Beliefnet
Excerpted from "The Lord Is My Shepherd: Healing Wisdom of the Twenty-Third Psalm" by Harold Kushner with permission of Alfred A. Knopf.

When we lose someone we love, when death, divorce, or other circumstances separate us from a "soul mate," we feel that our souls have been diminished. Human souls are nourished by love, by relationships, and to sever a relationship is to chip away at a person's soul. That is why we need prayer and healing, mediated through friends and other good people, to "restore our souls." Whether we believe that we will be reunited with our loved one in a time and place to come, or whether we believe that we keep a person close to us by cherishing that person's values and memories, our religious faith helps us to fill the emptiness.

You don't have to be religious to have a soul; everybody has one. You don't have to be religious to perfect your soul; I have found saintliness in avowed atheists. But maybe you have to be religious to have your soul restored. The prophet Jeremiah compares the person who scorns and rejects God to a tree planted in the desert, which will ultimately dry up and wither because it has no source of replenishment outside itself, which "he who trusts in the Lord . . . shall be like a tree planted by waters . . . its leaves are ever fresh, it has no care in a year of drought, it does not cease to bear fruit" (Jeremiah 17:7-8). When we are emotionally empty, we are not able to replenish ourselves. The restoration, the replenishment has to come from somewhere outside ourselves, from God and from people inspired by God to reach out to us in our need.

Should you know someone who has suffered a loss, whether loss of a loved one, loss of a job, or loss of a relationship, and you hesitate to contact your friend because you feel inadequate to the situation, because you are not sure you have the words to help her, please overcome that hesitation and reach out to your friend. Call her, visit her. You don't have to say anything besides "I'm sorry, I feel bad for you." Human souls are nourished by relationships, and your friendship, your going out of your way to show concern, has the power to heal a person's soul.

There is one other important way in which God restores our souls when they verge on wearing thin. As many readers may be aware, my wife and I had a fourteen-year-old son who died of progeria, the extremely rare rapid-aging disease. Almost exactly two years after his death, our daughter reached the age of becoming Bat Mitzvah and was preparing to celebrate that status by reading from the Torah and the prophets at a Sabbath service. As luck would have it, on the Sabbath closest to her thirteenth birthday, the Jewish liturgical calendar called for her to chant the fortieth chapter of Isaiah, concluding with the words, "Those who trust in the Lord will have their strength renewed. They shall mount up with wings as eagles. They shall run and not grow weary, they shall walk and not feel faint" (Isaiah 40:31).

Our family fastened on those words as a statement of what had happened to us during those two years, of how we had survived our son's and brother's death with our faith strong and our ability to celebrate life intact. We had come to the conclusion that God was not responsible for Aaron's death; genetics had caused it. God's role was not to send the tragedy into our lives for reasons that surpassed human understanding. God's role was to send us the spiritual resources to go on living in an unfair and often painful world. How else does one manage to keep running and not grow weary, unless the words of Isaiah are true and God is there to renew our strength? We realized that we had walked the same path as the author of the Twenty-third Psalm, starting in the valley of the shadow of death and slowly, step after step, finding our way through the valley until we found the waiting world of sunlight.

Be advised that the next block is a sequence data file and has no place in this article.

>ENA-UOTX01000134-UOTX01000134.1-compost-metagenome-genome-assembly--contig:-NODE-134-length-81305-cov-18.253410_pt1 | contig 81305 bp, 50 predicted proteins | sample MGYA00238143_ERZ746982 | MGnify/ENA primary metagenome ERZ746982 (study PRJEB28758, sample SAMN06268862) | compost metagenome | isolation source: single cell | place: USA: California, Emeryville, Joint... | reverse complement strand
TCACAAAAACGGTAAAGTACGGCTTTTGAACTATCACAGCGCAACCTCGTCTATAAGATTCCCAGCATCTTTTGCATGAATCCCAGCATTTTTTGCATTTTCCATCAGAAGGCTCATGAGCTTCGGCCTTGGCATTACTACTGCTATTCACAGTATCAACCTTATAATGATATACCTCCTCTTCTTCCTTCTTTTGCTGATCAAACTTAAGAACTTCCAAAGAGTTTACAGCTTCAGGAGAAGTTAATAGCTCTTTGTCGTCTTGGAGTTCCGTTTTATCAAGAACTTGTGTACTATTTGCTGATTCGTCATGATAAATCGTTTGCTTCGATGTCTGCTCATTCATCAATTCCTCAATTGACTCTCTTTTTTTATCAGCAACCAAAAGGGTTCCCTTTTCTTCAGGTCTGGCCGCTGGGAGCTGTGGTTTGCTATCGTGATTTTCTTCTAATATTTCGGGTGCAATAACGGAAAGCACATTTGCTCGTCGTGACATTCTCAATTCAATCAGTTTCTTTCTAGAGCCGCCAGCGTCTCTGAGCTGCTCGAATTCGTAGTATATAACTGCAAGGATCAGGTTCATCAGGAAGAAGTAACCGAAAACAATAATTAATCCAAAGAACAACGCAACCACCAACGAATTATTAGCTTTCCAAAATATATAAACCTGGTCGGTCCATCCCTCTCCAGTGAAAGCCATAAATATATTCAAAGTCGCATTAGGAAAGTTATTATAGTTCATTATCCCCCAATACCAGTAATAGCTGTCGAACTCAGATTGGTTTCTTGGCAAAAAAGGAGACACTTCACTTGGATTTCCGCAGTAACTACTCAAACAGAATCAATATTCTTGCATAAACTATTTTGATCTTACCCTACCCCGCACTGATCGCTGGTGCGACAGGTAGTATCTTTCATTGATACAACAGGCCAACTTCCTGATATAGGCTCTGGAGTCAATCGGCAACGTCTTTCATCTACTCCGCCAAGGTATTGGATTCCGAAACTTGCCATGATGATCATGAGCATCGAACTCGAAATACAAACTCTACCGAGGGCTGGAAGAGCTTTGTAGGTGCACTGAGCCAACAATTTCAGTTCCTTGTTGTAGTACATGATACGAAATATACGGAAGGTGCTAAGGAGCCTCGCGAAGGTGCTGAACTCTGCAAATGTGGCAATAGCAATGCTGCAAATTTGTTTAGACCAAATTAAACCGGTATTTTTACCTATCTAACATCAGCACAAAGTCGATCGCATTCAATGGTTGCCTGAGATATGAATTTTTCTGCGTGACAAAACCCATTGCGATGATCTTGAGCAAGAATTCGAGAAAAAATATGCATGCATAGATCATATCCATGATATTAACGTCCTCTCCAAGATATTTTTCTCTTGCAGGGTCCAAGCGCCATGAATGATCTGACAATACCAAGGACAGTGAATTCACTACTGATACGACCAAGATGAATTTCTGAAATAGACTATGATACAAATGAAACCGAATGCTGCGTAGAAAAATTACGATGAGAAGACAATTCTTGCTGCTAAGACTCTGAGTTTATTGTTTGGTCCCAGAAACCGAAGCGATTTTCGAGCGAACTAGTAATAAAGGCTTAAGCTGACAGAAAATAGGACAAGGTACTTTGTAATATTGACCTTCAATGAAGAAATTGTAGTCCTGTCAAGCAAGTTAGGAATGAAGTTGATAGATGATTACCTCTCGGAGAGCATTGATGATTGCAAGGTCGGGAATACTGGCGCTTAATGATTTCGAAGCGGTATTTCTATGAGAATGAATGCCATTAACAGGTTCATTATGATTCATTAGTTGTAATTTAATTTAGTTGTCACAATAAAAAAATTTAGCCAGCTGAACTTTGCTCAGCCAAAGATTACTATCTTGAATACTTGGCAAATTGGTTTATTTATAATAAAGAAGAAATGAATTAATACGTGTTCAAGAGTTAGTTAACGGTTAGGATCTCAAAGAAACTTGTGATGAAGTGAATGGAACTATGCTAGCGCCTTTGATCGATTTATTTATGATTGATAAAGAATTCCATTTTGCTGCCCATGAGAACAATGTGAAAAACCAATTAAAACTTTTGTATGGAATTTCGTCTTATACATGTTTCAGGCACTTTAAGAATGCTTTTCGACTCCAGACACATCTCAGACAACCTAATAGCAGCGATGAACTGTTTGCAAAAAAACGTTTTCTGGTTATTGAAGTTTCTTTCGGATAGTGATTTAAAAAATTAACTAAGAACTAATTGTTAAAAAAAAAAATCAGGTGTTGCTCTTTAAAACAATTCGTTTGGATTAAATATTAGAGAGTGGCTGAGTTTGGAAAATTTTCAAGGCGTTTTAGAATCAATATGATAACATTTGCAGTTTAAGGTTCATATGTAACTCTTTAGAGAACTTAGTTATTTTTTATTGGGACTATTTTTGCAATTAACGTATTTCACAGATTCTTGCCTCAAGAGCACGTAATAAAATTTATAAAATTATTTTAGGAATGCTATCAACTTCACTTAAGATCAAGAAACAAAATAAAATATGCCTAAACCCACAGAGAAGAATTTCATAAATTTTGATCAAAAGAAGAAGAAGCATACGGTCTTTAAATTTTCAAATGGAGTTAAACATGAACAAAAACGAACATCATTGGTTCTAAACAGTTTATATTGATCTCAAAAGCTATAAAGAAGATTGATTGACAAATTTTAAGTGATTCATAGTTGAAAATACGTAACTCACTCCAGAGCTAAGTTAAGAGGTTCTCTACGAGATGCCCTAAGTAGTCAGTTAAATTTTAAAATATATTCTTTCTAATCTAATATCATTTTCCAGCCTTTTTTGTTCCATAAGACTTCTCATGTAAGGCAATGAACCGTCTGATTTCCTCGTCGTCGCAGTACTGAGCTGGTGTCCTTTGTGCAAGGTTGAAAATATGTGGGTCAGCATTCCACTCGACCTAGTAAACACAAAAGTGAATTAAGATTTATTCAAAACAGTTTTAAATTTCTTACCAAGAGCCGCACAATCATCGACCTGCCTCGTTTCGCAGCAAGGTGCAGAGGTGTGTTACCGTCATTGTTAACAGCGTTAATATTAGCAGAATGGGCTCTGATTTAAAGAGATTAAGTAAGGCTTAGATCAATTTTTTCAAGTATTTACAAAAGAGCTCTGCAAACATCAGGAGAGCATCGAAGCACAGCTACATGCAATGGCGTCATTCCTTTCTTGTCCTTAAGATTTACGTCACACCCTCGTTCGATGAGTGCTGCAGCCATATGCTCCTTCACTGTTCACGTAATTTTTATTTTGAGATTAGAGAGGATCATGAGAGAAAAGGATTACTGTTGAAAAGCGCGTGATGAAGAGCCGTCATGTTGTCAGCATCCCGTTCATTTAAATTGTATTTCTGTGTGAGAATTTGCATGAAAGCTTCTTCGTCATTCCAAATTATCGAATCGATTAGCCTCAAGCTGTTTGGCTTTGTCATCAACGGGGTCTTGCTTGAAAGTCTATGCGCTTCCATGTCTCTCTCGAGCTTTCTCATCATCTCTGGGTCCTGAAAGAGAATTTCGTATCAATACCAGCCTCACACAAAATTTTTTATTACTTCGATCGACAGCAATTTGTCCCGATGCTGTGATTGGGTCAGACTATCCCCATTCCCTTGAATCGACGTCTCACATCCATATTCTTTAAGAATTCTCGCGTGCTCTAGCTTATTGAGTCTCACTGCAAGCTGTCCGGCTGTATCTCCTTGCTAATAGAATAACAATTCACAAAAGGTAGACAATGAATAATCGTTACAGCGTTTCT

And I have seen dozens, even hundreds, of instances in which the prophet's words proved true: the parents who, more than twenty years ago, gave birth to a severely brain-damaged child and against the advice of doctors and relatives took him home and cared for him day after day, year after year; the woman who, three times a week, goes to the nursing home to visit her elderly mother who is afflicted with Alzheimer's disease and cannot recognize her; the husband who faithfully tends to his wife as she loses ground to a degenerative disease and who speaks to me only of her pain and her courage, never of the burden it places on him. Had you asked these people five years ago, twenty-five years ago, if they thought they were capable of such devotion for so long, I suspect that each of them would have said, I hope I never have to find out if I am, because I fear it is more than I could handle. Where do people get the strength to be so caring, so compassionate, so human in the best sense of the word, if not from a God who renews their strength, who restores their soul when they have depleted their soul, so that they can do what they know is the right thing, even if it is the difficult thing, to do? If depression is the "dark night of the soul," God is the magnetic force that guides people through the dark night and brings them into a brighter world.

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